Chloroform is a colourless liquid, first discovered almost simultaneously in 1831 by scientists in three different countries: Samuel Guthrie in the United States, Eugene Soubeiran (1797-1858) in France and Justus von Liebig in Germany.
Inhaling vapours from chloroform can cause dizziness, sleepiness and unconsciousness. It was first used as an anaesthetic by the Edinburgh obstetrician James Young Simpson, experimenting on himself and some friends. He quickly realised its value for reducing the pain of childbirth.
There was some resistance to this use of anaesthesia from within the Church, which insisted the pain of childbirth was ordained by God. However, when Queen Victoria allowed John Snow to use chloroform for the birth of two of her children, in 1853 and 1857, it became a popular choice for the next 50 years.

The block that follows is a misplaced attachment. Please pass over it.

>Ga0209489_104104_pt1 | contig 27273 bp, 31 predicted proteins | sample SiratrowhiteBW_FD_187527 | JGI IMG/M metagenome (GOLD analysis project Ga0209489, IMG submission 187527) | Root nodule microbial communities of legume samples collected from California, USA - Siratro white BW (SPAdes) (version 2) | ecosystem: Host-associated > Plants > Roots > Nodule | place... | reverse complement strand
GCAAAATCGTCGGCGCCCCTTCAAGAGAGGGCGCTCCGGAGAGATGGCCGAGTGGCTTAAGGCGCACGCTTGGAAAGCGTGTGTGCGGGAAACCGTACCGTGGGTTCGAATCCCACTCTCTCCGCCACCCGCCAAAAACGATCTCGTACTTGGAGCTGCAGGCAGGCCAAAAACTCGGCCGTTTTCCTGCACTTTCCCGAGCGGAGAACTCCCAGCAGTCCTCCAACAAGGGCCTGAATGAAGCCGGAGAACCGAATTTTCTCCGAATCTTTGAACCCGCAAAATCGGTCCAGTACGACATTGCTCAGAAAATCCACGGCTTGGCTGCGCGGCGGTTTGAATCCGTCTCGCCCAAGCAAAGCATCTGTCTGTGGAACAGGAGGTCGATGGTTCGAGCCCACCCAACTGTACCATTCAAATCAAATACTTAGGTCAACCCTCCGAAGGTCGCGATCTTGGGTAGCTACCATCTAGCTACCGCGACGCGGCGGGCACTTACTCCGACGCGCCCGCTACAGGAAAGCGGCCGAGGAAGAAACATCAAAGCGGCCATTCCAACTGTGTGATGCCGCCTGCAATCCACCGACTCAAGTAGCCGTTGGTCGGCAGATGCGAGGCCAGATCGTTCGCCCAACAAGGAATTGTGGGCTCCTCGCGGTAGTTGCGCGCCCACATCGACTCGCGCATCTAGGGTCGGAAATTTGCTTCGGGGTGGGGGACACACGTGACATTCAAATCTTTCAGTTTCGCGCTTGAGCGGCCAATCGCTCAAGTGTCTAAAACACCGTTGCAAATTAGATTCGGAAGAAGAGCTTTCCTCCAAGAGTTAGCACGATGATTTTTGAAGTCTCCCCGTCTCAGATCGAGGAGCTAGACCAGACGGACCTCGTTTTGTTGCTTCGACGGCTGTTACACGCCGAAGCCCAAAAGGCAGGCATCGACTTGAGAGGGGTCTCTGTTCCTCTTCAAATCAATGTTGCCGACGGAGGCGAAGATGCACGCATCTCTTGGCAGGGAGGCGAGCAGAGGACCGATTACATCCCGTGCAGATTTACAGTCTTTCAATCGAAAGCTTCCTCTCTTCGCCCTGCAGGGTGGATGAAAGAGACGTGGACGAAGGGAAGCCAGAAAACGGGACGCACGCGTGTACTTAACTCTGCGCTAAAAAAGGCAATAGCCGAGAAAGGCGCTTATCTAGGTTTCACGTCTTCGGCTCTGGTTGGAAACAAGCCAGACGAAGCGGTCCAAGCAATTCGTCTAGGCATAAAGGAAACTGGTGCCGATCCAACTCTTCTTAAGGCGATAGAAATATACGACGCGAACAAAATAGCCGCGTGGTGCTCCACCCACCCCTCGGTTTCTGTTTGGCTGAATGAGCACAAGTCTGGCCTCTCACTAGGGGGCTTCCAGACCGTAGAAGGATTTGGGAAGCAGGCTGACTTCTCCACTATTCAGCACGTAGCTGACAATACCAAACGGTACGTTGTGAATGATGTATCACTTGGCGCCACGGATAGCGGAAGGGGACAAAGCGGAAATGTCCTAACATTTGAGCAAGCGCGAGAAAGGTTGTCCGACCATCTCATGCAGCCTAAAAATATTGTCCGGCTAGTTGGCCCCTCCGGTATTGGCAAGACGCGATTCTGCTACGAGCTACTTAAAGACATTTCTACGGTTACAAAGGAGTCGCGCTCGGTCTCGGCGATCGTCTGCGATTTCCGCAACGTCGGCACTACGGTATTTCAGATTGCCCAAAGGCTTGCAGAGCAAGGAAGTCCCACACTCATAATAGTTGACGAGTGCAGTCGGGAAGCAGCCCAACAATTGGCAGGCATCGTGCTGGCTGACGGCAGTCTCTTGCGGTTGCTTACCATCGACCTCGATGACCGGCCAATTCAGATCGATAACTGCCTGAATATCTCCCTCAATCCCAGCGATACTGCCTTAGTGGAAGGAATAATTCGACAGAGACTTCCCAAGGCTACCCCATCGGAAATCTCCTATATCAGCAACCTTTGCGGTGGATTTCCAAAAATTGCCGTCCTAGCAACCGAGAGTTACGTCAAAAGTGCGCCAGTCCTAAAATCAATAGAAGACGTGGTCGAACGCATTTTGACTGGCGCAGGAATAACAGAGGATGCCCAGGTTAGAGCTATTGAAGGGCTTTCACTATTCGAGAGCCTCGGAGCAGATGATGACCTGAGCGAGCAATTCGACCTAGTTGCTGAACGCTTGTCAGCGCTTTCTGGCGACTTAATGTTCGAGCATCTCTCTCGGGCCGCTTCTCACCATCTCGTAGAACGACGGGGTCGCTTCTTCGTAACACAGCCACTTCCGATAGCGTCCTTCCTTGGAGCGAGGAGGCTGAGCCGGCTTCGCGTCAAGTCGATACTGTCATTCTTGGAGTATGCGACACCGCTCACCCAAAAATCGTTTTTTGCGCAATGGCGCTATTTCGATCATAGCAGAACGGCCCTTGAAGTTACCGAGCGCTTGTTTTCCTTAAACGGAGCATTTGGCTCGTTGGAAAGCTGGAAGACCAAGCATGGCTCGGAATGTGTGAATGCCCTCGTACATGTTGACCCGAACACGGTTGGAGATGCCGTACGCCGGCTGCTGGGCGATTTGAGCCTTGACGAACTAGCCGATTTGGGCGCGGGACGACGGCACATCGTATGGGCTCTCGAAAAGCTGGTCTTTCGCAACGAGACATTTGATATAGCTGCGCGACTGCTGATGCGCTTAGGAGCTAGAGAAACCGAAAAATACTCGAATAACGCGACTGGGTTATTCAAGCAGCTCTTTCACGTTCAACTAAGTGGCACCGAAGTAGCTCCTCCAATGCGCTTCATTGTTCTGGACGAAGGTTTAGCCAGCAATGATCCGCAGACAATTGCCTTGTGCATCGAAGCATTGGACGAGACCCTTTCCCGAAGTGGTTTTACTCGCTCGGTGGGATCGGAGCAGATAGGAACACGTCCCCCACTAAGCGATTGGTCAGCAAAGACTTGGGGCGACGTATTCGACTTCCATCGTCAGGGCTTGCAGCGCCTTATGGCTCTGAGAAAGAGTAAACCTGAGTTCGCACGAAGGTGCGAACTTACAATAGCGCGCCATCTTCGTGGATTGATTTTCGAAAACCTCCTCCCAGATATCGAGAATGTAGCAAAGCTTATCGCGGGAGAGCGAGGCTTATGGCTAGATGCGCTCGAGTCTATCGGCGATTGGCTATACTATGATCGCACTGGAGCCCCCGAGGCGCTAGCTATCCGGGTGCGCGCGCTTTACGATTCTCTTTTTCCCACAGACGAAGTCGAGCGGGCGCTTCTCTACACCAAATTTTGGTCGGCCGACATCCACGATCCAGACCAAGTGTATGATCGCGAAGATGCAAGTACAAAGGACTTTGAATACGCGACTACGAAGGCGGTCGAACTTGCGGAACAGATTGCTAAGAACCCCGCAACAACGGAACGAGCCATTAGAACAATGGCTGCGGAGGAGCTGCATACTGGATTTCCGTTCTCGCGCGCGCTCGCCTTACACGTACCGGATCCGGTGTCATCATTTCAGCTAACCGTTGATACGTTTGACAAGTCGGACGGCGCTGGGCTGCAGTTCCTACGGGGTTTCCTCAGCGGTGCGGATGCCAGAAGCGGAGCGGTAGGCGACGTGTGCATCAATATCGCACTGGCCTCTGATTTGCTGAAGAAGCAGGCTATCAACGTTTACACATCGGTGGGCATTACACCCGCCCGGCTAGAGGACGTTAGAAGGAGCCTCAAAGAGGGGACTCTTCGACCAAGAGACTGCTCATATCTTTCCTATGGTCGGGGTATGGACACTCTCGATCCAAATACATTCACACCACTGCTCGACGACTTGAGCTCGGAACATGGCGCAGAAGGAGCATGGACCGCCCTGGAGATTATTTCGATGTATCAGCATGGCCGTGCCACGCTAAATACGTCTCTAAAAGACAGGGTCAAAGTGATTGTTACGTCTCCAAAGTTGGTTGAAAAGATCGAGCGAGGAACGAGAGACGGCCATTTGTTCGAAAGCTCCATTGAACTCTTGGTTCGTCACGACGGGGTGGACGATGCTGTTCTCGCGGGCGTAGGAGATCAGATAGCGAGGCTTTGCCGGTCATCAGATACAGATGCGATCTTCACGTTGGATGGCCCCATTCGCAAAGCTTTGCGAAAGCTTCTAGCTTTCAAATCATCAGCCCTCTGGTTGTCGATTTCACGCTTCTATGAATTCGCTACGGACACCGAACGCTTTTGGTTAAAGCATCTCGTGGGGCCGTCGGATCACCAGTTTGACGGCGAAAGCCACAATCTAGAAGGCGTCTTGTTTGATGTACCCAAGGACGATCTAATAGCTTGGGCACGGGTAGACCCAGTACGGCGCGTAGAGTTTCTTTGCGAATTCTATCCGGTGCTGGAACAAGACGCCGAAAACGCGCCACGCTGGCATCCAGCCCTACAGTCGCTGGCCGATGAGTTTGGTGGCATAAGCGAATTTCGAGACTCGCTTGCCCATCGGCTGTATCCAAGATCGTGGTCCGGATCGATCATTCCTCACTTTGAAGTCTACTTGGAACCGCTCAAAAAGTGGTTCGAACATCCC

While chloroform was certainly viewed as an important innovation for anaesthetics in surgery and childbirth, it also gained a rather more sinister reputation, becoming associated with abductions, murders, rapes and robbery. Even the medical profession was not immune from accusations of the misuse of chloroform - doctors were accused of molesting female patients who were under its influence.
S J Snow, Blessed Days of Anaesthesia: How Anaesthetics Changed the World (Oxford, OUP, 2008)
L Stratman, Chloroform: The Quest for Oblivion (Stroud: Sutton, 2003)